A second grade teacher in Texas sent a letter home to parents announcing she would not be assigning homework telling parents there was no research supporting homework and “…encouraged parents to spend their evening doing what she says has proven to correlate with education success – eat dinner as a family, read together, have children play outside and get students to bed early.”
Is homework an essential element in the teaching- learning process?
One side of the equation is the teaching side; the teacher – the writer, director, producer and actor in a play with run of one day – creates the “play,” the lesson, a forty minute period or other fixed set of time to “transfer knowledge and or skills.” The creativity of the teacher, the motivation, the activities, the questions, hopefully results in student acquisition of knowledge or skills.
However, how do we “measure” the learning side of the equation? Teach five spelling words each day Monday through Thursday and a spelling test on Friday, a “do now” at the beginning of each lesson, exit slips, all tools to measure the success of a lesson.
Let me be clear: mindless homework is a waste of time, and can be counterproductive.
Homework should be a link: one day’s lesson to the next day’s lesson as well as reinforcing the day one lesson; preparation for the following day’s lesson.
Homework can serve as an assessment of the previous day’s lesson.
Is it useful to give homework if the teacher does not assess the work and give feedback? BTW, this issue is at the front and center of the homework issue. After all, what difference does it make?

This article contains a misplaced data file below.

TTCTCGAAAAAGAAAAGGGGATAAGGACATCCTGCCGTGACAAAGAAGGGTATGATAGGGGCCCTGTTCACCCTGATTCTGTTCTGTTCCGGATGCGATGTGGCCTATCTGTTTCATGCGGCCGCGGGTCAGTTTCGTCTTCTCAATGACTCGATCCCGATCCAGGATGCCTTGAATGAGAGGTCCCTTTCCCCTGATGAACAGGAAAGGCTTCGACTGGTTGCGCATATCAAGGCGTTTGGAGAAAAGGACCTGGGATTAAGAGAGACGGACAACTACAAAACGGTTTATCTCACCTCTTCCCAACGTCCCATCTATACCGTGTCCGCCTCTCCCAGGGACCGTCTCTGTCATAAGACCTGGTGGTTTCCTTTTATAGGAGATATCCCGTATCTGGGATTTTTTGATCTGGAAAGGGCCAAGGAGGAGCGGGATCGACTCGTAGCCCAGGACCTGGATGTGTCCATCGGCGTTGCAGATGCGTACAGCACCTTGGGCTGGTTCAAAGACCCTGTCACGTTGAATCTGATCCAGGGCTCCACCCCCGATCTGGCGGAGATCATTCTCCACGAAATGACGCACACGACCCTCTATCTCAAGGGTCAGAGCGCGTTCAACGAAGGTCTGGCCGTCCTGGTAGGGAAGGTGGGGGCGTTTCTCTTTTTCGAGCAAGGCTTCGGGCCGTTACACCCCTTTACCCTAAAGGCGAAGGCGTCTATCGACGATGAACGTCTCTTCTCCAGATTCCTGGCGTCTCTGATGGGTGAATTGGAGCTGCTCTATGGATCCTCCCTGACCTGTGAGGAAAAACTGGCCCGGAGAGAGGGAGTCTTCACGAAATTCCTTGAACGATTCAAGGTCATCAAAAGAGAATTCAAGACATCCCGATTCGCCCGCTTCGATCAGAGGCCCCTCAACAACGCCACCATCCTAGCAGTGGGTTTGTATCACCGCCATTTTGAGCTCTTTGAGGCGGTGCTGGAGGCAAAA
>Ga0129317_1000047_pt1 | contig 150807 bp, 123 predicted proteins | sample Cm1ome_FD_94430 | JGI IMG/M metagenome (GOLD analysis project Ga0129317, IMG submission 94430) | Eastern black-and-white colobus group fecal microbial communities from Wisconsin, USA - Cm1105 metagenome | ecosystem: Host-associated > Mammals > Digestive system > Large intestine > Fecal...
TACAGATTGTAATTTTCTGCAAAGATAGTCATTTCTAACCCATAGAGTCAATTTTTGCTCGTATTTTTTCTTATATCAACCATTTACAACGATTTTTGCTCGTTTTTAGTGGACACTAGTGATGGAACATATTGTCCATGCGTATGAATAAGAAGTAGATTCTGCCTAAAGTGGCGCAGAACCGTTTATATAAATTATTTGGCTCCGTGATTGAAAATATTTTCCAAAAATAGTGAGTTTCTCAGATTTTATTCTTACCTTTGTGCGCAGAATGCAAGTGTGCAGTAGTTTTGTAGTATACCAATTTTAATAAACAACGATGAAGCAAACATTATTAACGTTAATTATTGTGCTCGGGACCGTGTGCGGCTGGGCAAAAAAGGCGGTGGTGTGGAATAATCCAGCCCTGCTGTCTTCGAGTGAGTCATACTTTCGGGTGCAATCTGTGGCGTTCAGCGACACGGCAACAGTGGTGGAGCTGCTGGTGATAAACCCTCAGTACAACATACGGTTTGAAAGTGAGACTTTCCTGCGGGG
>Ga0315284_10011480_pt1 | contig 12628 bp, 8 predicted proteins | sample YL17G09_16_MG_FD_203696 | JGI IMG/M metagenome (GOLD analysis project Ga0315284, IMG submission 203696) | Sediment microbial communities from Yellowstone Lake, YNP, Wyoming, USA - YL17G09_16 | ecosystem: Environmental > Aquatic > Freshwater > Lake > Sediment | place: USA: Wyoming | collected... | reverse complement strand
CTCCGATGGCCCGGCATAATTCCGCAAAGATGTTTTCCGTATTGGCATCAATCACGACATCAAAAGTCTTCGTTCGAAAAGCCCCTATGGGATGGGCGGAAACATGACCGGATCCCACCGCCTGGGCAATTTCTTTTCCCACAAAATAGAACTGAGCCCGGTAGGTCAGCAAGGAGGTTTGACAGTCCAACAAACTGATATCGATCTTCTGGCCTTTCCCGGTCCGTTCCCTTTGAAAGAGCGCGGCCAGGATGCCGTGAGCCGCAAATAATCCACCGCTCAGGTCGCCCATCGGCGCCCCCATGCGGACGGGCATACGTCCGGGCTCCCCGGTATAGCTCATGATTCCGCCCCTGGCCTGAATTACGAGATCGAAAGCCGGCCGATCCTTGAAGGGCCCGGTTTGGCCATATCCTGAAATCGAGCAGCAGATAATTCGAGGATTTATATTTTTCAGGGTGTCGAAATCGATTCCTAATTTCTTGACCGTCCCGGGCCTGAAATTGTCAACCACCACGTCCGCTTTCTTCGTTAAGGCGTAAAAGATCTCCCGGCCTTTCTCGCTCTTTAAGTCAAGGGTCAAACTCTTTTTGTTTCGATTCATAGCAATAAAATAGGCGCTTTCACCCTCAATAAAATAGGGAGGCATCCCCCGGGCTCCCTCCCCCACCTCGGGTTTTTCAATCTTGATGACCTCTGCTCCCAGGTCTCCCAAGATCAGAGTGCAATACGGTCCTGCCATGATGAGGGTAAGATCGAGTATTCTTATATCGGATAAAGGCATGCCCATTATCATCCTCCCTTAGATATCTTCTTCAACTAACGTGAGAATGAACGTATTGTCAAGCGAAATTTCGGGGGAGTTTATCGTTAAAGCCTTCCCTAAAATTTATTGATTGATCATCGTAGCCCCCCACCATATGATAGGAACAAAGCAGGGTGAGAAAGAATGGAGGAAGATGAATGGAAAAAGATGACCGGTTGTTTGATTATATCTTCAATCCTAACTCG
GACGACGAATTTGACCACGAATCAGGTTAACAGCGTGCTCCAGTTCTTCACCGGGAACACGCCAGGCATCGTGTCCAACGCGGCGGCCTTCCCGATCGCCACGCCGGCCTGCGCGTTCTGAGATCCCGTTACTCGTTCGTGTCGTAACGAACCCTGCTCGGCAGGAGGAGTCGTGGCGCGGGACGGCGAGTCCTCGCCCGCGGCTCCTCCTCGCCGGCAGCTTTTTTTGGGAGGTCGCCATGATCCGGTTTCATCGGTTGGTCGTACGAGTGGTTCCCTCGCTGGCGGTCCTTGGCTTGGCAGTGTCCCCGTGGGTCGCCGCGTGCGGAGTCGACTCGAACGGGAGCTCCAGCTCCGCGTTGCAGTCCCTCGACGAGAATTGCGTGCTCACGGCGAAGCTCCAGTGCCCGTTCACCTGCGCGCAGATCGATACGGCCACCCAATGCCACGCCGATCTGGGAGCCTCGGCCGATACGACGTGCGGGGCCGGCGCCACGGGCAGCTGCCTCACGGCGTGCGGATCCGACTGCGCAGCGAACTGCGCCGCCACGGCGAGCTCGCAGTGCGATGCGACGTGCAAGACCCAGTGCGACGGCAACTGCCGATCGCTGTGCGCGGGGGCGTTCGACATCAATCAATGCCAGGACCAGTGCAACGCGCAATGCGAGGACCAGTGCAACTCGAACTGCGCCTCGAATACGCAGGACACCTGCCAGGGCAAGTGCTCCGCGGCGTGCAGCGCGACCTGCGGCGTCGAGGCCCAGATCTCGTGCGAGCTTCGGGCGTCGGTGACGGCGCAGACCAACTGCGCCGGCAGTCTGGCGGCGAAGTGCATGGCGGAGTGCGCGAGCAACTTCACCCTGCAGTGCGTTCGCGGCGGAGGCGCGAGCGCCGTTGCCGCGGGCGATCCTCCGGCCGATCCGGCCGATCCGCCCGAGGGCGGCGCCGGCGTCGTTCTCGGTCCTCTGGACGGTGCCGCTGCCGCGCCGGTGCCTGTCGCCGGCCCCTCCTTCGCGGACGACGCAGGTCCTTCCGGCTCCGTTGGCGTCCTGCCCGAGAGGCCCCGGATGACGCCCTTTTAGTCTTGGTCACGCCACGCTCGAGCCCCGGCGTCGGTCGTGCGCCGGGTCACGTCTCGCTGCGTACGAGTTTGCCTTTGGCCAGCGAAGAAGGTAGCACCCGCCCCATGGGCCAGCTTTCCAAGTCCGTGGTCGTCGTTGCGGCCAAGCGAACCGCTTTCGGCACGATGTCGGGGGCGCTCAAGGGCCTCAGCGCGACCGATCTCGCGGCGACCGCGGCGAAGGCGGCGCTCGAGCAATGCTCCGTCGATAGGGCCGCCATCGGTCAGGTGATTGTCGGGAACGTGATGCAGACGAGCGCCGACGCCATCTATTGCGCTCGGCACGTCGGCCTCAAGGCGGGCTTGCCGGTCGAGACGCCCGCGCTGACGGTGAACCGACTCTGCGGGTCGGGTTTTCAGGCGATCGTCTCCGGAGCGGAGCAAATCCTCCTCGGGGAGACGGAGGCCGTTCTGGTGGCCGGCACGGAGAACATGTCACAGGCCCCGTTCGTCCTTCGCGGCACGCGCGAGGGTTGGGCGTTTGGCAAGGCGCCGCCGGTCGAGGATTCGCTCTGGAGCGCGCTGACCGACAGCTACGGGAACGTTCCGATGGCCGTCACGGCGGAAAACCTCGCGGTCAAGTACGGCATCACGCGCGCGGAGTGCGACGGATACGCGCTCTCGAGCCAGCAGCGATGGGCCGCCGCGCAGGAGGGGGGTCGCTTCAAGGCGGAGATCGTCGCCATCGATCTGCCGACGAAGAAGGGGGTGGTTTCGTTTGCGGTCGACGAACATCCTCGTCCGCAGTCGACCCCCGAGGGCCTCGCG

In our increasingly cyber world homework can take place online – easier for a teacher to review the submissions.
Homework should be creative, it should not be rote, and to use a student’s favorite word boring.
We think we know a great deal about the teaching side of the equation – Danielson rubrics, student engagement, the quality of questions, the complexity of questions, “arrow of recitation,” (questions moving from teacher to student to student to student); what we’re unsure about is the “learning” side of the equation. Of course we can ask students, and, some teacher assessment methods include student comments.
I am extremely fortunate to interact with my second grade granddaughter: she loves to read, she likes to write stories and especially to draw. How much has she “learned” in school?” How much has she “learned” from her parents? That never-ending nature-nurture debate.
Creative homework assignments can motivate the following day’s lesson, they can be exciting for the student, and just as we assess the quality of the lesson we should also assess the quality of the homework assignment. During common planning time teachers can share homework assignments as well as share the actual homework submitted by the students.
Ill-conceived homework should not drive out creative homework assignments.